Sunday I took advantage of Tara and Patty being out of town to set off on a Tokyo castle mission. (Be still your beating hearts, another castle post!) Edo castle would have been one of the biggest–befitting the shogun–but only the foundation stones and a few protected gates remain. Tokyo still centers around the old castle site, though, starting with our little neighborhood which once sat just outside the outer walls and beside a reservoir. There’s a 5km jogging track around the inner-moat where the Imperial Palace still stands, but I wanted to trace the outer walls and see what was left. The path is still clearly visible, sketched out by train lines, a few canals, and Sotoboridori– “castle moat road”–which traces the old perimeter in a roughly 13km ring.
Starting from our little neighborhood of Akasaka, the closest remnant is the Akasaka-mitsuke neighborhood to the west. Mitsuke is an approach to a castle gate– one of the guarded entrances across the moat and into the castle grounds. The castle bridge is gone, but there’s a small ‘historic’ bridge over a bit of the canal, guarded only by helpful traffic cops.
This neighborhood would have housed estates for major regional lords and the select family members who staying in Tokyo as year-round hostages. The daimyo’s compounds would also have housed warriors who could help defend the castle if necessary. A friendly castle guide at the end of my wanderings told me this western approach to Edo castle was considered the most dangerous so three of the strongest vassal families had huge residences there. The current residences (hotels and impressive-only-by-modern-standards apartment buildings) are manned by small armies of starched bellhops, but they appear to be less intent on repelling the outsiders than on welcoming them further into the city…
After determining there was little else to be found in this neighborhood than a friendly pair of cultists out to introduce reincarnated prime ministers, I popped back out onto the main moat where you can see another of the old bridge crossings and the end of this modern stretch of canal.
Just across Sotoboridori is the Akasaka Palace– an impressive and totally western looking building, but one built long after the Edo castle period, so merely a distraction from the day’s mission!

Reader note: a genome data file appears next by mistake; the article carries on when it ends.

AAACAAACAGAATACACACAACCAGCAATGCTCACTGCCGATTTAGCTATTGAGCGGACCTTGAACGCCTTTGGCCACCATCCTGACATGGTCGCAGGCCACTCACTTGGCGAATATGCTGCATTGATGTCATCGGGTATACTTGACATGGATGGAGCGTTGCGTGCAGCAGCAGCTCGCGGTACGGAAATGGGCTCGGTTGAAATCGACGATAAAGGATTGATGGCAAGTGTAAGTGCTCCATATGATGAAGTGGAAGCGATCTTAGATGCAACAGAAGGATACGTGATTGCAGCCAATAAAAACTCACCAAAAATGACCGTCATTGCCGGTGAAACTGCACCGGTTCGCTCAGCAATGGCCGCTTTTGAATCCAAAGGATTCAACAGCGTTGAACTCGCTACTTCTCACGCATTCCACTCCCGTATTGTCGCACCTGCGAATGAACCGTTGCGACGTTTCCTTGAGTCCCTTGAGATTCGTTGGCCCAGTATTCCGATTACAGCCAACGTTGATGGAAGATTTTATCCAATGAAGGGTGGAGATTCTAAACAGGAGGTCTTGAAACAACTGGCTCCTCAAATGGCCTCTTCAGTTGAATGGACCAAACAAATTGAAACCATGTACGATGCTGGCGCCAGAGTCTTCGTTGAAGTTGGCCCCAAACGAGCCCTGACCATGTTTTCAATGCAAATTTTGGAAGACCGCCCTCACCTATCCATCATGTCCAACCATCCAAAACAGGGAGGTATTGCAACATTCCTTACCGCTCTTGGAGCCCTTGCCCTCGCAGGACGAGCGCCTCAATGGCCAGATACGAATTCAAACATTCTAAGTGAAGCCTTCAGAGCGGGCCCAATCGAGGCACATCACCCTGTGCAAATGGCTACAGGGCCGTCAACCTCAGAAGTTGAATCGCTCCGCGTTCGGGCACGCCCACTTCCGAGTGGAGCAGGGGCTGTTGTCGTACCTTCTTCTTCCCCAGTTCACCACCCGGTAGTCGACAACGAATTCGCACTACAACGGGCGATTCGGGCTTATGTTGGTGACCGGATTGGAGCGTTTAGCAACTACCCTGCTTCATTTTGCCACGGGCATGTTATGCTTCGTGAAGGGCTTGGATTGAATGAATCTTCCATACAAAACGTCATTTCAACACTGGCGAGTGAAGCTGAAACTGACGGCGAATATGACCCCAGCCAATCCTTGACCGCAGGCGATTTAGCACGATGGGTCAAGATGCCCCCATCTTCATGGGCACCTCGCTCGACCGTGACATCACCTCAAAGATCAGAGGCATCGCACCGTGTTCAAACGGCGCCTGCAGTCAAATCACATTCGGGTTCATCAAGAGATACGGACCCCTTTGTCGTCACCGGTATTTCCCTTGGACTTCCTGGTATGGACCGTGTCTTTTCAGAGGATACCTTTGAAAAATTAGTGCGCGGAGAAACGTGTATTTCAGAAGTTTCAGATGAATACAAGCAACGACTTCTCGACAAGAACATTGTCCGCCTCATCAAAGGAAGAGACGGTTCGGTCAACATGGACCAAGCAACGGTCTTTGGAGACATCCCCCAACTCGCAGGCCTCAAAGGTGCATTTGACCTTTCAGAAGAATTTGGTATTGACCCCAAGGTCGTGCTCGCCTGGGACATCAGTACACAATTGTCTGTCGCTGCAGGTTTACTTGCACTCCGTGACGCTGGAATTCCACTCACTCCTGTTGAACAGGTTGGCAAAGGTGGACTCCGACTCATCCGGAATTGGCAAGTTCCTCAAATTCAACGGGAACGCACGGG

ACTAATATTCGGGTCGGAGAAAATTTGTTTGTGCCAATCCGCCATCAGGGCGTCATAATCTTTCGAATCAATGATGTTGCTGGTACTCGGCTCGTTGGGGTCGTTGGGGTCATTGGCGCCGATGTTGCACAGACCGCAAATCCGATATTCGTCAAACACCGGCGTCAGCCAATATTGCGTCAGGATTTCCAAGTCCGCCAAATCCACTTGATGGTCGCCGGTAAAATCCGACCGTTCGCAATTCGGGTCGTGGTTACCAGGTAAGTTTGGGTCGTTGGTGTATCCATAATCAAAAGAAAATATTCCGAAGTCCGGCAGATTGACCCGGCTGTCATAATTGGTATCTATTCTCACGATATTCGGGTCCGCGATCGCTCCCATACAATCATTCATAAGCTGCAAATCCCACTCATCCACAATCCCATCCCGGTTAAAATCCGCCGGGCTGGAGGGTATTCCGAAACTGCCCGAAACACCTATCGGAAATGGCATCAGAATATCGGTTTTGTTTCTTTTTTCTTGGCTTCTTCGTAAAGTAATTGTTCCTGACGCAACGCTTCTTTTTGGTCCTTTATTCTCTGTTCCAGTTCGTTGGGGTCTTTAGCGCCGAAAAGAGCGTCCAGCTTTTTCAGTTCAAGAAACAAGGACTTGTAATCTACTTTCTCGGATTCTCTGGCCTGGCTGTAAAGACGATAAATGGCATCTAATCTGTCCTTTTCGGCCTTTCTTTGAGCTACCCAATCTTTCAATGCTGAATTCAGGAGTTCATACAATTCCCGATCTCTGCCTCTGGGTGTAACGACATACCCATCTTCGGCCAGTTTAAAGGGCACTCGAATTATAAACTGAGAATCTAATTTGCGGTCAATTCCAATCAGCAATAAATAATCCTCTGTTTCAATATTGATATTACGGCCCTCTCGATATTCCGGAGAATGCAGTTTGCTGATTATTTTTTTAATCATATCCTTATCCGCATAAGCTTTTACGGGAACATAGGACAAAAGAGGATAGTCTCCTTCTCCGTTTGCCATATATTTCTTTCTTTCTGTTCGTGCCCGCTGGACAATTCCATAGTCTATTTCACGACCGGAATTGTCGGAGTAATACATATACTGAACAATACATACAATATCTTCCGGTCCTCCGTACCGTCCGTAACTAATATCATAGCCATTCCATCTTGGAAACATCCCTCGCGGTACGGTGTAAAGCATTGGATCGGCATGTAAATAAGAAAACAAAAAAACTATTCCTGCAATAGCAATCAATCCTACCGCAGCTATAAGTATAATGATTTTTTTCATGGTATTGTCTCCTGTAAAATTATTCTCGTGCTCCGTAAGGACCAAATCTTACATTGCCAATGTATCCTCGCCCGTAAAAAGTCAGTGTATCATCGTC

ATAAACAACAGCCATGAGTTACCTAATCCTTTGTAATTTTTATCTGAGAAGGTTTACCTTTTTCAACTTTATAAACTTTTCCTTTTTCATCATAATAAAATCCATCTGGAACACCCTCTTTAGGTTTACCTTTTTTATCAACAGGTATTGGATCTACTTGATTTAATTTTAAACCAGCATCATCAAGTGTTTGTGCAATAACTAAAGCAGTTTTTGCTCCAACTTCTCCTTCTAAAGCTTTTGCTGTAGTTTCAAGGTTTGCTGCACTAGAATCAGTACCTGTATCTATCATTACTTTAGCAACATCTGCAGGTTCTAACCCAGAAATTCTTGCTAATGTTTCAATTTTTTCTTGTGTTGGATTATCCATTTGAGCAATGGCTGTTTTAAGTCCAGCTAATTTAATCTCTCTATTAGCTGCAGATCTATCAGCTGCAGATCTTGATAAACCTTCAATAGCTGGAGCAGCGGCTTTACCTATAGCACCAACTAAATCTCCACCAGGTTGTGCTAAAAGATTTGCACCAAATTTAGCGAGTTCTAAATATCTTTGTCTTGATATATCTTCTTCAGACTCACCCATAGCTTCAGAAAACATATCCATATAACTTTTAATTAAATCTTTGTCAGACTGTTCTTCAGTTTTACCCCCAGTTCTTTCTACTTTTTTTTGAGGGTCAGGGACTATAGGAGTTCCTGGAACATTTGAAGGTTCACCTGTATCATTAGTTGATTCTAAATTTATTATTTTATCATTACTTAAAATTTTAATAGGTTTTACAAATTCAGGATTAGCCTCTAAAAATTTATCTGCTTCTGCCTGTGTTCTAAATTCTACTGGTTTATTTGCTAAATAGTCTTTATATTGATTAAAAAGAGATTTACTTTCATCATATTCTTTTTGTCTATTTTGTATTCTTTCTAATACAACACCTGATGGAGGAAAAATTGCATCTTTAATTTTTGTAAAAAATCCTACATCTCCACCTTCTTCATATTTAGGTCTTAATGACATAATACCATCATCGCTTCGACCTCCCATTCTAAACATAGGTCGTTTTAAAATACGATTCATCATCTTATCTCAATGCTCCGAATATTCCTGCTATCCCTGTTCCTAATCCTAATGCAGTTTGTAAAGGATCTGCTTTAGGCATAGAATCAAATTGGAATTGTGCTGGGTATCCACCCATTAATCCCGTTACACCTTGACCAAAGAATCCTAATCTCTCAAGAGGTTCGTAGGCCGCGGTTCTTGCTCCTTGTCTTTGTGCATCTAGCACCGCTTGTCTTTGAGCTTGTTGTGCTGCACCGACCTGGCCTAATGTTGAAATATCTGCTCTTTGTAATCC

Past the Palace, the road keeps looping west and gradually north to Yotsuya, a major train intersection and the beginning of the train/Sotoboridori link-up. It seems fitting considering the hustle and bustle that these canals would have seen in Edo’s heyday, that the roads and train lines are thrumming with traffic. Although it’s tempting to imagine that the canal commuters would have been less noisy, I’m sure they kicked up considerably more ruckus hawking their wares…
North of Yatsuya, eventually the road curved back into Iidabashi, where Tara, Vida, and I had a lovely canal-side lunch, oh, ages and ages ago.
Iidabashi really struck me as keeping much the same bone-structure as it would have had hundreds of years ago. The bridge still crosses right between the two old stone foundations where a guarded gate would have stood. And just on the far side, the streets are positively packed with little restaurants and stores, where its easy to imagine old travelers to Edo could have stopped for the night or a small snack before continuing on in. One thing I can’t quite wrap my head around– apparently back in the day, you could see Fuji from the hills in this part of town and the guarded bridge into the castle was called Ushigome, or crowded with cows…. Despite the odd smoky truck, I’m sure the roads smell much better now!
Just north of here, you can still get a small feel for a more genteel way of life at Korakuen park, where we went plum blossom viewing recently. Some of the old castle wall stones were transported here for the garden walls, but I’ve seen them before so I didn’t trek back out there. On we go!
Next up is Suidobashi, which the friendly guide at the castle grounds reminded me is why Edo/Tokyo was able to become such a massive town– a very efficient waterway that delivered fresh water and removed waste water with relatively few plagues. (And when you have earthquakes, fires, typhoons, and volcanoes to worry about, every little bit helps!)
Following the water theme, the next major point on the walk is Ochanomizu– or tea water. This area supplied drinking water to mid-eastern parts of Tokyo until the early 1900s.
It also had a number of large hills, most of which were torn down to make defending the castle easier and to fill in the area east of the castle, which all used to be uninhabited marshland. This marshy area is partly why the castle walls wouldn’t have extended in a full circle. (Actually, despite the map I posted in the beginning, the canals wouldn’t have gone in complete circles either, they spiraled in on the castle, leading a hypothetical enemy in vulnerable spirals if you burned your key bridge crossings early. Since Edo castle was never attacked, I’m sure the ferry boatmen just swore bloody murder at the lack of cross-cutting options.)
Most of the older maps I’ve seen show the walls petering off somewhere around Akihabara, so I turned south there along with Sotobori road and came back along the eastern edge of the castle grounds. From there, I followed the inner castle moat back to Akasaka, but the inner moat is for another walk and another post!